The House Select Committee on Modernization heard testimony from state leaders regarding best practices and lessons learned on IT modernization.
Chair Derek Kilmer, D-Wash., acknowledged with a tongue-in-cheek comment that this was likely not the most interesting hearing happening on the Hill that day, but that the testimony was essential in advancing the Federal government towards its goal of IT modernization.
Diane Boyer-Vine, legislative counsel of California, discussed how the state legislature is making the move to a paperless environment. Kilmer questioned her on how easy it was to bring the entire state legislature on board with the new system. Boyer-Vine acknowledged that it was difficult to get buy-in from all stakeholders, and admitted that while the State Assembly has made the move, the State Senate has yet to adopt the new technology. However, she did praise the state CIO’s work to get buy-in from both the legislators and their staffs. She noted that legislators are interested in adopting the technology, but that staffers are more hesitant. She said that the CIO’s work “has gone a long way” to getting the technology adopted.
Rep. Rob Woodall, R-Ga., began his questioning by noting that the witnesses were among the “brightest innovators in the nation,” but that all of them brought paper copies of their testimony to read before the committee. He said he understood that, that paper was “tried and true” and wouldn’t fail them the day of the hearing. He further said that there is a “drumbeat” to do more with technology, “sometimes just for the sake of doing more.” He said it was important to add “needed functionality,” rather than just innovate for the sake of innovation. He asked the witnesses how they police that.
Boyer-Vine jumped on that question first. She said California has done it both ways, starting out by just innovating for the sake of innovating, and then realizing they didn’t approach it from “the business perspective.” She explained that front-end employees work with government customers to understand their business perspective and then work with back-end employees to ensure that the innovation is “really meeting a need.”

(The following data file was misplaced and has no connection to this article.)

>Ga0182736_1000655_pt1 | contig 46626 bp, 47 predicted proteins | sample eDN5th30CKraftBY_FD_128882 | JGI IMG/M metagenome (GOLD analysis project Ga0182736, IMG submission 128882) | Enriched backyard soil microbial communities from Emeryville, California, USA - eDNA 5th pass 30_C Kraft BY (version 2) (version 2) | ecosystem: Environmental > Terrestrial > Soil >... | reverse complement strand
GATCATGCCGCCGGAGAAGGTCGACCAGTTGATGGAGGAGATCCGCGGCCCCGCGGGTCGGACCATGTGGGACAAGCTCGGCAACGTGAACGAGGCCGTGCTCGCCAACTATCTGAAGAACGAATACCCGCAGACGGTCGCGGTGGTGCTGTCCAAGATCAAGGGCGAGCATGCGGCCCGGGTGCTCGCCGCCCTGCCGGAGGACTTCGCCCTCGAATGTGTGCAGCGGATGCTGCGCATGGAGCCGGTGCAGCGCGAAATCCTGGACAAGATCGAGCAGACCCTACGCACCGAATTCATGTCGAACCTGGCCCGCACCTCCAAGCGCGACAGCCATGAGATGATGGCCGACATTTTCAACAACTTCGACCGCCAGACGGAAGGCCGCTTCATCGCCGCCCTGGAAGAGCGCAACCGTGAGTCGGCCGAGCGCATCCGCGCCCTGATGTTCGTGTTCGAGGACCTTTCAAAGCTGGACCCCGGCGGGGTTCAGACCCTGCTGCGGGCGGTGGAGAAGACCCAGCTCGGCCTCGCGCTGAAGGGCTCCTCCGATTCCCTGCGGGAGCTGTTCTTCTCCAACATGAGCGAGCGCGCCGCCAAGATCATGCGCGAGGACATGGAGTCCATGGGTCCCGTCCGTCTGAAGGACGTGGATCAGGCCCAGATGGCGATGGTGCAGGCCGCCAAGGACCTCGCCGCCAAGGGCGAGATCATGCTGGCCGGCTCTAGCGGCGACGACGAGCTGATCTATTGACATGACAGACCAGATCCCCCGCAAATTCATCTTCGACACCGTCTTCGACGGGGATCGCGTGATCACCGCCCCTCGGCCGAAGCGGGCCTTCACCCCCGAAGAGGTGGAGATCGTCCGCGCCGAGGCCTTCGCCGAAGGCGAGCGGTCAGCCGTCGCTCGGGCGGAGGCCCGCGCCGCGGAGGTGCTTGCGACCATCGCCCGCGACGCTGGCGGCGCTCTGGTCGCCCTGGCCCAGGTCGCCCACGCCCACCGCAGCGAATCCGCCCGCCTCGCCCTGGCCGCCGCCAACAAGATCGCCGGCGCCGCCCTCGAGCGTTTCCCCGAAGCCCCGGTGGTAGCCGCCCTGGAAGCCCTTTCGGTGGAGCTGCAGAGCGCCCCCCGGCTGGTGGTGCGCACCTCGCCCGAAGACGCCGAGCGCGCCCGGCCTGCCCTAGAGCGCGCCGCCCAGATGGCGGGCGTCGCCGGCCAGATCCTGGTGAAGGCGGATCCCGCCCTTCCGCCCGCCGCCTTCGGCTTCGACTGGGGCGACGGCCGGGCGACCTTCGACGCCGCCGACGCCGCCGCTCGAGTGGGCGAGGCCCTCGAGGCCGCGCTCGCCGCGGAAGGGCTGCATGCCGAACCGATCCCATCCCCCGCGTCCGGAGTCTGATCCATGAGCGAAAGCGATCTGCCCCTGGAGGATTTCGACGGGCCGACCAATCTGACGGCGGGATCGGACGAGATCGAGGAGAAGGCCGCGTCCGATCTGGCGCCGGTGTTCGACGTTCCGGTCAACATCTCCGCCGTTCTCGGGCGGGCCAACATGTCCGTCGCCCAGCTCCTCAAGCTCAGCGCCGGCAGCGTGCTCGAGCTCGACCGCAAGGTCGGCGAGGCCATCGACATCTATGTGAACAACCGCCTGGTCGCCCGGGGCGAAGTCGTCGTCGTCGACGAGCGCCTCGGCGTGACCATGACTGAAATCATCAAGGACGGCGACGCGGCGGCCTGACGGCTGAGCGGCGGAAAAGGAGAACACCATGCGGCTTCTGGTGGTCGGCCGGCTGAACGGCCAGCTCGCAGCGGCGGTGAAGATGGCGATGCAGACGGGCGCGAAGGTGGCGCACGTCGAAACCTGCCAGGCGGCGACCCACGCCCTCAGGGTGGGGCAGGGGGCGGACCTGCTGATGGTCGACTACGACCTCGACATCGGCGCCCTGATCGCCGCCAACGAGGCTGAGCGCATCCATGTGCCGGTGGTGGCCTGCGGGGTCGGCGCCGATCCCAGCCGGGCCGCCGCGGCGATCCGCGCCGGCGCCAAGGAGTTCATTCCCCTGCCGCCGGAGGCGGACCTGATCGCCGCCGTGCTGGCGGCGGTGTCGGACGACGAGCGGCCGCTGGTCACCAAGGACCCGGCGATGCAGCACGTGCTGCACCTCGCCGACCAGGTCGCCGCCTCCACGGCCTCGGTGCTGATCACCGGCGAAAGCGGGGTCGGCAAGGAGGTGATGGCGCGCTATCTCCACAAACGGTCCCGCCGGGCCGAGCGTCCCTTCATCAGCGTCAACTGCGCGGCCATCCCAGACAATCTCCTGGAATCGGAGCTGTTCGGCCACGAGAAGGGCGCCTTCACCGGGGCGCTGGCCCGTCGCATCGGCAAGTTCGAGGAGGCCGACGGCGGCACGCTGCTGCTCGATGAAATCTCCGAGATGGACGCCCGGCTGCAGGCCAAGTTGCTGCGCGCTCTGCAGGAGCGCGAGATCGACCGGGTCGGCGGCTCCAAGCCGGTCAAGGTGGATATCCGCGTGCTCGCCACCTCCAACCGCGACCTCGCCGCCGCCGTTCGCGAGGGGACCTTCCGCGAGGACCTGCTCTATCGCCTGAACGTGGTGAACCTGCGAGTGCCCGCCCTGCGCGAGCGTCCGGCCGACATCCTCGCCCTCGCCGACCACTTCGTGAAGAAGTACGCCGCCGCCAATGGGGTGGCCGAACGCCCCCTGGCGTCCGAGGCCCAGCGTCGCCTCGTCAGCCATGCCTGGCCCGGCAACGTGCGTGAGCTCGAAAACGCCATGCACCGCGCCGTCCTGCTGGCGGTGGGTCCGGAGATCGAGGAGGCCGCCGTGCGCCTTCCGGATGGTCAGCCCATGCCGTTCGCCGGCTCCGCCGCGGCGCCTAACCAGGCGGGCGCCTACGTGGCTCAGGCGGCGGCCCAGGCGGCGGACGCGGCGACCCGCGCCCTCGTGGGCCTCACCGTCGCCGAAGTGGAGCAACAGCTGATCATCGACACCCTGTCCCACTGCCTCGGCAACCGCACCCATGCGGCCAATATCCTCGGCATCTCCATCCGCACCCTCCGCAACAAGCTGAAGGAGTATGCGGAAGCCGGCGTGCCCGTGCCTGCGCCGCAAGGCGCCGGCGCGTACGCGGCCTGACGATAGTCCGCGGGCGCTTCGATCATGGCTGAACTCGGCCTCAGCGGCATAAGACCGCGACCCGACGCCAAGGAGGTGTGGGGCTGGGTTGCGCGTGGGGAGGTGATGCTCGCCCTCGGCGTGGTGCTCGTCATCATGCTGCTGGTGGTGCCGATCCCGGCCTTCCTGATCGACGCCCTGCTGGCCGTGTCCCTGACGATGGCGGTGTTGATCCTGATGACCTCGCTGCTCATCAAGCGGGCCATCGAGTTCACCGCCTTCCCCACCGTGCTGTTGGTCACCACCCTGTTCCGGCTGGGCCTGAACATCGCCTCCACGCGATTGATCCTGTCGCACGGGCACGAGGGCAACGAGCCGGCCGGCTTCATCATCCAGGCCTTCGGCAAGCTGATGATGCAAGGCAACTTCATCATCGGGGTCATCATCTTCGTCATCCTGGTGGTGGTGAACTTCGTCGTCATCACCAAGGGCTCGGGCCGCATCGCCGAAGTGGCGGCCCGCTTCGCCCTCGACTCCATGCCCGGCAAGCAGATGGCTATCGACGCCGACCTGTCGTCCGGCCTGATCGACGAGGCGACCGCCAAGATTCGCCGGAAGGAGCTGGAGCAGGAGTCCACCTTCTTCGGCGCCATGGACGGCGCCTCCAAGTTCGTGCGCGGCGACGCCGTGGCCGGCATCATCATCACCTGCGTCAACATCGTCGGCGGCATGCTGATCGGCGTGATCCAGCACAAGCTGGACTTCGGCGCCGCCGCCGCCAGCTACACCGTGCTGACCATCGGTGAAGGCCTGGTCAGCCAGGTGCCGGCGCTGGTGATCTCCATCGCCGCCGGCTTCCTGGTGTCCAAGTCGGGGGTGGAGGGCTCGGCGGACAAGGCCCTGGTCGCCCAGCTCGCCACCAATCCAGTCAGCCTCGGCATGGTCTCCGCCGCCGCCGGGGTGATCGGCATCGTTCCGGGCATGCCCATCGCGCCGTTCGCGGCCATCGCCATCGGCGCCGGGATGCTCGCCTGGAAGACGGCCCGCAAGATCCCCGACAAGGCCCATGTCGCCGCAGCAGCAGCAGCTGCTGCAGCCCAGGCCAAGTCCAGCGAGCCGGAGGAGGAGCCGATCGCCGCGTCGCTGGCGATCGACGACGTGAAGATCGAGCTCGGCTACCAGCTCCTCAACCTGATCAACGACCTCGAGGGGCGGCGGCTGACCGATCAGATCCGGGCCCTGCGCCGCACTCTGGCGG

Nelson P. Moe, CIO of Virginia, explained that by code all IT investments must go through his office and nothing is funded until he says the investment fits in with the state’s overall IT strategy. “I get to say no a lot of times and say yes a few times,” he said.
Vice Chair Tom Graves, R-Fla., asked the witnesses where they get their ideas from and how to they discern good ideas from “fads.” Mike Rohrbach, CIO and director of IT for the Washington State Legislature, jumped on answering the question, explain that the legislature has a “robust” oversight process. He said he has two oversight committees, as well as active advisory groups. He said his office meets once a month with the advisory groups, and meets regularly with the oversight committees. He said that allows everything to be vetted to ensure that the technology “adds value.” He said that their process really allows the legislators to do “a lot of the heavy lifting” for his office. He urged Congress to establish its own advisory groups.
Graves then asked how long it takes to go from idea to implementation. Rohrbach said it really depends on the idea and how it is prioritized. He said Washington “moved at light speed” when it came to implementing multi-factor authentication, but that other ideas can take 6 months to a year, depending on the technology and where the state is in terms of legislative cycle. Boyer-Vine said California works on a similar timeline. Regarding vetting projects, she said projects are discussed with both the Senate and the Assembly to help to vet ideas.
Graves then asked how to ensure the IT decision-making process is free from political pressure. Boyer-Vine explained that her entire staff is civil service, not legislative employees, so they don’t feel the pressure to cater to “powerful legislators.” She said her office feels “pretty insulated” from undue political pressure.